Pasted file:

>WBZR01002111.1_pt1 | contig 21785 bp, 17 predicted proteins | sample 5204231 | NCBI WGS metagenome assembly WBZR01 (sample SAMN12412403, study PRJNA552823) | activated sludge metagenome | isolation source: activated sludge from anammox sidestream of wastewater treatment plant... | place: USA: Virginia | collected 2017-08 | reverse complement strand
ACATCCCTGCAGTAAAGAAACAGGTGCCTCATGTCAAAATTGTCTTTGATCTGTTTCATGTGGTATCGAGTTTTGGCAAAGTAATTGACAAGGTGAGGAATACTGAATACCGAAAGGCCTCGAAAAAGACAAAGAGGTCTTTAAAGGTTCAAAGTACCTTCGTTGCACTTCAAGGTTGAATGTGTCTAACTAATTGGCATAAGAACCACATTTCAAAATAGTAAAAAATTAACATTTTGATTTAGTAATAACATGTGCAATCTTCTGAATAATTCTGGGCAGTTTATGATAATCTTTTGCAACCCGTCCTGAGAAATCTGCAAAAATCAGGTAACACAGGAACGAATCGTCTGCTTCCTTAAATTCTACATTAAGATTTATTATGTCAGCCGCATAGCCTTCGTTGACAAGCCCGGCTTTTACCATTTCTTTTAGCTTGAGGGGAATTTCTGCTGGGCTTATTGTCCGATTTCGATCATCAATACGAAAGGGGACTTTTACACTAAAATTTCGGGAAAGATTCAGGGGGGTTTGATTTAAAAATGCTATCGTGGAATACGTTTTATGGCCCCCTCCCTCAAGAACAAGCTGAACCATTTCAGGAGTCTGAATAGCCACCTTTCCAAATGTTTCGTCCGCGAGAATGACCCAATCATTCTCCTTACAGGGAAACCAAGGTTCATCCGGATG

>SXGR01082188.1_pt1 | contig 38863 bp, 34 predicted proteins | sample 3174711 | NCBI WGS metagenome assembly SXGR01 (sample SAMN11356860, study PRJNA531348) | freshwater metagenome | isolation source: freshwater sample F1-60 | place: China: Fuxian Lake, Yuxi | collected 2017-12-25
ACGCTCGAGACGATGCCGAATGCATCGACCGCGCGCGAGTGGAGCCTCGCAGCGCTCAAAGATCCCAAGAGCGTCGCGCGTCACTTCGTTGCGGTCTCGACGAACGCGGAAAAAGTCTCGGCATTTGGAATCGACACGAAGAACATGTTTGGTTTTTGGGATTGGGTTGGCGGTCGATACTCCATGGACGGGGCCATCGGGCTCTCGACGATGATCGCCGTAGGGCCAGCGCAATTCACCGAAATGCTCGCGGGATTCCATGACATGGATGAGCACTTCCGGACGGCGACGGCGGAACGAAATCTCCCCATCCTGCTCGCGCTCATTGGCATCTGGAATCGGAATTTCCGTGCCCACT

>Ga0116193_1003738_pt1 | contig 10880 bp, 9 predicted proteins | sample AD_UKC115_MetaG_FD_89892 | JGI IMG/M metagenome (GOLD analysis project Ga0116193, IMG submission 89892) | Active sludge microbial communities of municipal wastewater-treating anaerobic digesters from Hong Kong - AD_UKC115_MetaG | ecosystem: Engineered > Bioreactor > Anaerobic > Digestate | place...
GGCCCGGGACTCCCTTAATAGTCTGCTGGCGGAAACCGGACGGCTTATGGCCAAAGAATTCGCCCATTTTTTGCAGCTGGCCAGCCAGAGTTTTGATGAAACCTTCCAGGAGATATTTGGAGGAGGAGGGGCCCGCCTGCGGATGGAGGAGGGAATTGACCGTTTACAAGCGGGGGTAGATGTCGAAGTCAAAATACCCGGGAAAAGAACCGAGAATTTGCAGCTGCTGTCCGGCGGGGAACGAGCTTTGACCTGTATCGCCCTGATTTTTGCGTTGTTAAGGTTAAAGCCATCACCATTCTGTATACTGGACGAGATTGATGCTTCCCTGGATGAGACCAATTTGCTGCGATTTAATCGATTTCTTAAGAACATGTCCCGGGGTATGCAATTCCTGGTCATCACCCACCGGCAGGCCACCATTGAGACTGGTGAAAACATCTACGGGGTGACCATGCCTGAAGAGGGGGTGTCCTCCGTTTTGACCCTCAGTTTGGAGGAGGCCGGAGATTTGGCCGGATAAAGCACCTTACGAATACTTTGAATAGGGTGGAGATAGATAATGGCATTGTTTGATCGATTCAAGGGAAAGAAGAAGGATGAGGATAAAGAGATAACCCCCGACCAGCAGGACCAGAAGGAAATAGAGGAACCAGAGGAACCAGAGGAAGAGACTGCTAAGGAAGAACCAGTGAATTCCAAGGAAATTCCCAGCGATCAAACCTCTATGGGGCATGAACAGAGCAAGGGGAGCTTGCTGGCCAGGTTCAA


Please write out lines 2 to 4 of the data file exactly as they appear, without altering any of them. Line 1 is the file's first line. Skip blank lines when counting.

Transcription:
ACATCCCTGCAGTAAAGAAACAGGTGCCTCATGTCAAAATTGTCTTTGATCTGTTTCATGTGGTATCGAGTTTTGGCAAAGTAATTGACAAGGTGAGGAATACTGAATACCGAAAGGCCTCGAAAAAGACAAAGAGGTCTTTAAAGGTTCAAAGTACCTTCGTTGCACTTCAAGGTTGAATGTGTCTAACTAATTGGCATAAGAACCACATTTCAAAATAGTAAAAAATTAACATTTTGATTTAGTAATAACATGTGCAATCTTCTGAATAATTCTGGGCAGTTTATGATAATCTTTTGCAACCCGTCCTGAGAAATCTGCAAAAATCAGGTAACACAGGAACGAATCGTCTGCTTCCTTAAATTCTACATTAAGATTTATTATGTCAGCCGCATAGCCTTCGTTGACAAGCCCGGCTTTTACCATTTCTTTTAGCTTGAGGGGAATTTCTGCTGGGCTTATTGTCCGATTTCGATCATCAATACGAAAGGGGACTTTTACACTAAAATTTCGGGAAAGATTCAGGGGGGTTTGATTTAAAAATGCTATCGTGGAATACGTTTTATGGCCCCCTCCCTCAAGAACAAGCTGAACCATTTCAGGAGTCTGAATAGCCACCTTTCCAAATGTTTCGTCCGCGAGAATGACCCAATCATTCTCCTTACAGGGAAACCAAGGTTCATCCGGATG

>SXGR01082188.1_pt1 | contig 38863 bp, 34 predicted proteins | sample 3174711 | NCBI WGS metagenome assembly SXGR01 (sample SAMN11356860, study PRJNA531348) | freshwater metagenome | isolation source: freshwater sample F1-60 | place: China: Fuxian Lake, Yuxi | collected 2017-12-25
ACGCTCGAGACGATGCCGAATGCATCGACCGCGCGCGAGTGGAGCCTCGCAGCGCTCAAAGATCCCAAGAGCGTCGCGCGTCACTTCGTTGCGGTCTCGACGAACGCGGAAAAAGTCTCGGCATTTGGAATCGACACGAAGAACATGTTTGGTTTTTGGGATTGGGTTGGCGGTCGATACTCCATGGACGGGGCCATCGGGCTCTCGACGATGATCGCCGTAGGGCCAGCGCAATTCACCGAAATGCTCGCGGGATTCCATGACATGGATGAGCACTTCCGGACGGCGACGGCGGAACGAAATCTCCCCATCCTGCTCGCGCTCATTGGCATCTGGAATCGGAATTTCCGTGCCCACT